“In my mom’s pueblo where she’s from, you go and you walk to la plaza. Walking is a thing, like, ‘I’m gonna go and socialize or just people-watch kind of thing,’” Mendias said.
This time, Mendias promoted the event in a TikTok, and notifications blew up. About 70 people showed up to grab coffees, walk in Central Park and play Lotería. They wanted their señora era too.
“During the walk...there were girls that were saying, ‘I literally always save events and never show up. But I really wanted to meet other girls like me. And so that’s why I’m here,’” Padilla recalled.
“I was just so proud of how many of us there were, like blasting Spanish music unapologetically and just taking up space, so comfortably and so naturally with strangers. A lot of people who went came solo,” Mendias said. “And they found other comadres [friends], other señoras who also value that self-care time and also want to be outside of their comfort zone.”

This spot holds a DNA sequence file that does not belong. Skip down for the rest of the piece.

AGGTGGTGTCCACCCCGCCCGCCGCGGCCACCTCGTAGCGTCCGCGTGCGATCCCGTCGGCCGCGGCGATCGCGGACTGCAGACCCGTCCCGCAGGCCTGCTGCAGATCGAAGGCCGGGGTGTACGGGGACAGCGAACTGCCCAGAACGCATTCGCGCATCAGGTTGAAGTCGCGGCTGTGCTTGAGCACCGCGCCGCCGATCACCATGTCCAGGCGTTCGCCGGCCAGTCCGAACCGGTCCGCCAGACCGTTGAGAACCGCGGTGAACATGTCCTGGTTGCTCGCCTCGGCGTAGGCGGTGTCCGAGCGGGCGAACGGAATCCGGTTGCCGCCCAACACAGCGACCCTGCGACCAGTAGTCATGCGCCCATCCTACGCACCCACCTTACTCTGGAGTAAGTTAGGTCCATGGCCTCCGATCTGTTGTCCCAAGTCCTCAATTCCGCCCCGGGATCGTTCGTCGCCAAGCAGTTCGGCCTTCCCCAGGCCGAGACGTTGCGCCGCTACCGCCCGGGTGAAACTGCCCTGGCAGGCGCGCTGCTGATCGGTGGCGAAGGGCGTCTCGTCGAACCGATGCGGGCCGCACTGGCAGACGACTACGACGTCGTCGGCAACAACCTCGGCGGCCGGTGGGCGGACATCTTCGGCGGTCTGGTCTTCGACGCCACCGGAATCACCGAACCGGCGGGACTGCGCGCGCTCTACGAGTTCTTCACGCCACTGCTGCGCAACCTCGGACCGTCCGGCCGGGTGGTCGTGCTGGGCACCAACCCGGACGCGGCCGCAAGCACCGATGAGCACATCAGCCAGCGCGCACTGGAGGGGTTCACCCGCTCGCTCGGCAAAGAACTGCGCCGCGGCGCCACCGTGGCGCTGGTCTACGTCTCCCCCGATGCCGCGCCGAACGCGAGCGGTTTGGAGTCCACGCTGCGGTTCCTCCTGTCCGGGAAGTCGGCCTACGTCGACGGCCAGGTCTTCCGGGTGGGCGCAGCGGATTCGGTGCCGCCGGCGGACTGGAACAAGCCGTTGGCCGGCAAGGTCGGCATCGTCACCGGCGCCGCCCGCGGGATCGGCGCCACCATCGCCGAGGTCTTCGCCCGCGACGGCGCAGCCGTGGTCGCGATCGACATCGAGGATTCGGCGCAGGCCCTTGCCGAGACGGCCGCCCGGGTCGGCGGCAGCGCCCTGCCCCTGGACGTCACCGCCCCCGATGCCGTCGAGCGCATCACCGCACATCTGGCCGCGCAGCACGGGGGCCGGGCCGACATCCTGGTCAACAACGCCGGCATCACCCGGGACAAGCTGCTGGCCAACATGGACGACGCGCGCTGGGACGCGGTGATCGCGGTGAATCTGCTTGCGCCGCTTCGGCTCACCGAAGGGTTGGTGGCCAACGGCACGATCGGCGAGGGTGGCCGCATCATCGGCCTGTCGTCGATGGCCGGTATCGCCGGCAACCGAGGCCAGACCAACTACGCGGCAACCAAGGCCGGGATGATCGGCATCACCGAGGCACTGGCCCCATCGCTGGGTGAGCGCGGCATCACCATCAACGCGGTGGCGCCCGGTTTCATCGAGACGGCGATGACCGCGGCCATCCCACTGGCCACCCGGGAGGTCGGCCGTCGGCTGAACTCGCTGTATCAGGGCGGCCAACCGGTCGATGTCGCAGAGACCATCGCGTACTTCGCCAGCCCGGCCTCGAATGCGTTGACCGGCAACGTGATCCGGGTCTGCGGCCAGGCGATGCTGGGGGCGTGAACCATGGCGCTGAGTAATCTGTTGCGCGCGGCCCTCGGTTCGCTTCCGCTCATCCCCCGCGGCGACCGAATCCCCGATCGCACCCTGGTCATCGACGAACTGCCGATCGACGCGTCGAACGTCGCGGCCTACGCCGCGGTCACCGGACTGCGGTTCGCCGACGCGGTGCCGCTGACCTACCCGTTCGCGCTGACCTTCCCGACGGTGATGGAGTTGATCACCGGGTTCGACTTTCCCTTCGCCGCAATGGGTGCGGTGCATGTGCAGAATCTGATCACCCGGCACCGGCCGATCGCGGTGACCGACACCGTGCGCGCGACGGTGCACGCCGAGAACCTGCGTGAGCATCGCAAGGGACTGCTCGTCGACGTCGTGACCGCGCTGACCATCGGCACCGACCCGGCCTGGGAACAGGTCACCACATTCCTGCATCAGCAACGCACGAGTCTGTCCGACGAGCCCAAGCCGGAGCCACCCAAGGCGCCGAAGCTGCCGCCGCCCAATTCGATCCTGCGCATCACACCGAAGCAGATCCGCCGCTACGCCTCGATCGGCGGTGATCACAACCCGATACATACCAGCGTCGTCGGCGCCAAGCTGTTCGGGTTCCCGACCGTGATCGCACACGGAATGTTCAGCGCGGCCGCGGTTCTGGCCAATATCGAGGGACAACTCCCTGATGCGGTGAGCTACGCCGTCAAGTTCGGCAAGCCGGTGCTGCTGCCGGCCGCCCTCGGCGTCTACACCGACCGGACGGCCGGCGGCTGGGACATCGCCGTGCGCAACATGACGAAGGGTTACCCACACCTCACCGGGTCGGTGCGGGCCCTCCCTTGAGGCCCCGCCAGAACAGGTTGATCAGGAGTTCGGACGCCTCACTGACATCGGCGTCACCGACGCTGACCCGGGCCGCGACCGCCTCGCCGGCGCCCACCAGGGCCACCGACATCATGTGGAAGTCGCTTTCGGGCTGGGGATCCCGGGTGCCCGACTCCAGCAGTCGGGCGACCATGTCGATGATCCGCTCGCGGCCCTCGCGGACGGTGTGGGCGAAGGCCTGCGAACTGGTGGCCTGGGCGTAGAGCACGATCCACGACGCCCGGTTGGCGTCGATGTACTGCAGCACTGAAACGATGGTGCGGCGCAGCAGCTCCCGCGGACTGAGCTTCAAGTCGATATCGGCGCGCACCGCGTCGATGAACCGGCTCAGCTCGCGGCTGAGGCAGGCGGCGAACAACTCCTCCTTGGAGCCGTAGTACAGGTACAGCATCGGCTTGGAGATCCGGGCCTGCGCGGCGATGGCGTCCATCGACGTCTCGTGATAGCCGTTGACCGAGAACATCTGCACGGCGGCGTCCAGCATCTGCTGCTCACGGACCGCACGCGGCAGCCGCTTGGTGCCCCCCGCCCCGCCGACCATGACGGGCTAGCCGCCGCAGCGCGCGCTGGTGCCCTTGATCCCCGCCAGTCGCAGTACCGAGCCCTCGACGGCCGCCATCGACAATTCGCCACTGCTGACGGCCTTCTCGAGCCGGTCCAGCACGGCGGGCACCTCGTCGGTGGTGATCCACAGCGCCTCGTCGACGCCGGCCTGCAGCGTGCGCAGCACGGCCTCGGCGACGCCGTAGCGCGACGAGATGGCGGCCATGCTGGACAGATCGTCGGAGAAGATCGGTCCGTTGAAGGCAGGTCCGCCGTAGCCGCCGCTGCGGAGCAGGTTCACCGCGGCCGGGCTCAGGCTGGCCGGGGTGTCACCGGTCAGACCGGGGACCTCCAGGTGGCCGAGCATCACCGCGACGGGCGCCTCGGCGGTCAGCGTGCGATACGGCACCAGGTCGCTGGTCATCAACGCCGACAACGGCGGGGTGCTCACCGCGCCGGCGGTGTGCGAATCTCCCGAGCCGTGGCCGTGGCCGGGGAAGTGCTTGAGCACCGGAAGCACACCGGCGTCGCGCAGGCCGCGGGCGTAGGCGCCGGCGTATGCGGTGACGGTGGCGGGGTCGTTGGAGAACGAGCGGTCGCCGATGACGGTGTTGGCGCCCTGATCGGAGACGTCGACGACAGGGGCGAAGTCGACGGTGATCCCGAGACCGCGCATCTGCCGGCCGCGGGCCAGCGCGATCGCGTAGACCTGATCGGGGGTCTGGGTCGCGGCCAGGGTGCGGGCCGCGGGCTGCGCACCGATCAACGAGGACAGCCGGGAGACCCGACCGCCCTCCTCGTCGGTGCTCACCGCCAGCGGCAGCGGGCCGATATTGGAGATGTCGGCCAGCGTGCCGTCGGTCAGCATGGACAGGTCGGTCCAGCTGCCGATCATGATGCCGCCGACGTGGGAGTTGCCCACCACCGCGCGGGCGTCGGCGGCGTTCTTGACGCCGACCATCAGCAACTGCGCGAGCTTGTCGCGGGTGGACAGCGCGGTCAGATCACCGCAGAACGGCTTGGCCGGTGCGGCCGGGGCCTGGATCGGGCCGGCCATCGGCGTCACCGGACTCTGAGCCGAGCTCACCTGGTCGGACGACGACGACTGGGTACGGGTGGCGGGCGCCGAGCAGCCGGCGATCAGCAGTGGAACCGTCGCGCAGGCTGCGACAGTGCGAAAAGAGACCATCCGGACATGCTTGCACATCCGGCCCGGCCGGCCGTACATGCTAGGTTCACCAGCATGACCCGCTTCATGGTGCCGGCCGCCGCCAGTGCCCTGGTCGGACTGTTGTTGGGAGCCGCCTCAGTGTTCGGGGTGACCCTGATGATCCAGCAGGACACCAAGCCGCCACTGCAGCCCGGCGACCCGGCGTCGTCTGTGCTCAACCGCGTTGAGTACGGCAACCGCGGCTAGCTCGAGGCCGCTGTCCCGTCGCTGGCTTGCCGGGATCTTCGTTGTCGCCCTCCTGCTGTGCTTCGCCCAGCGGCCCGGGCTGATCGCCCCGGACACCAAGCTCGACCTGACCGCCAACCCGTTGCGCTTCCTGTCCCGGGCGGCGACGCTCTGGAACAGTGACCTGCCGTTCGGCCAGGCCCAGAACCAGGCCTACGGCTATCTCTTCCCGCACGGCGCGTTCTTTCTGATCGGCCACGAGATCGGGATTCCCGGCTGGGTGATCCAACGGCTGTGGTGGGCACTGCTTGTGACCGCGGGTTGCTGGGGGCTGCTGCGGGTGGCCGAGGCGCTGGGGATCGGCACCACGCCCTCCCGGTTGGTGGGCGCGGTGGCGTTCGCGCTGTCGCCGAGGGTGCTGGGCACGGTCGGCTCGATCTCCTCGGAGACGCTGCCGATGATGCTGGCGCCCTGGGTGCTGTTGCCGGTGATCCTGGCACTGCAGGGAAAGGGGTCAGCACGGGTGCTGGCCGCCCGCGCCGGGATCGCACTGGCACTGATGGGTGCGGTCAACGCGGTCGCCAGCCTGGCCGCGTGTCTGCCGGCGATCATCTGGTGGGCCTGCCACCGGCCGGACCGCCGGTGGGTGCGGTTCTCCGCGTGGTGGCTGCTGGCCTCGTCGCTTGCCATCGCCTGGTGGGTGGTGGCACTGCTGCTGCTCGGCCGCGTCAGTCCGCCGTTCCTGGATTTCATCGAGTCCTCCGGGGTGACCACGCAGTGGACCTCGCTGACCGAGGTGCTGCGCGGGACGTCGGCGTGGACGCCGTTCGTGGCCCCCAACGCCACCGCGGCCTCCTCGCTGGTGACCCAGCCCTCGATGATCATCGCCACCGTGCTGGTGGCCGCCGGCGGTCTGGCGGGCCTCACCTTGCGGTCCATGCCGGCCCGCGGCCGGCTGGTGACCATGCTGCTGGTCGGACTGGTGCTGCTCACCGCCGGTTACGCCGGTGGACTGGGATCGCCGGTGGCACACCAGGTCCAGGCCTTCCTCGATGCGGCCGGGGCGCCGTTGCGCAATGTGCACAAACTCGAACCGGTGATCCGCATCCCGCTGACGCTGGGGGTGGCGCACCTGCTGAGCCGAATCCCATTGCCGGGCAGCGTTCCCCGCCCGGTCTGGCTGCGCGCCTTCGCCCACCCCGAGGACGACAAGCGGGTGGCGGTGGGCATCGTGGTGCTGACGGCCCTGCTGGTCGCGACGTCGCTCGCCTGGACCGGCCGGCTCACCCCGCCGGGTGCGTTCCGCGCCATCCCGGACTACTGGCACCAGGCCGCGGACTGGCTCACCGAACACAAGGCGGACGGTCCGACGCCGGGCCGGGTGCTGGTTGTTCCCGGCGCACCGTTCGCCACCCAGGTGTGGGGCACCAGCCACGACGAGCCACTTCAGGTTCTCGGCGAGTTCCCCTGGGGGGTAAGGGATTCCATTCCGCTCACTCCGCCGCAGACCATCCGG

Simple señora pleasures like walking and chatting with friendly strangers in your city can actually have big mental health benefits. A 2020 study in The Journal of Environmental Psychology found that a 30-minute walk in a city park lowered how much people ruminate on negative thoughts.
“These activities are very soothing for the nervous system, whether it’s gardening, enjoying your cup of coffee, going on a walk ― all of these activities that are trending under the señora era are essentially tapping into one of our five senses,” said Adriana Alejandre, a California-based licensed marriage and family therapist and founder of Latinx Therapy.
In this way, claiming your señora era can help you find balance within yourself, and find other people on a similar journey.
“In the past, people entered their señora era through age. And because of the pandemic, I feel like we just really had to reevaluate ourselves. And so now we’re choosing to prioritize ourselves,” Padilla said.
Why embracing your señora era in young adulthood can be healing.
There are parts within the señora trope that younger señoras would like to leave behind. Andrea Lopez, a 25-year-old Dominican American who attended a City Señoras “Samba and Sips” event, said that when you claim the señoras title, you’re signaling that you’re in your “responsible era.”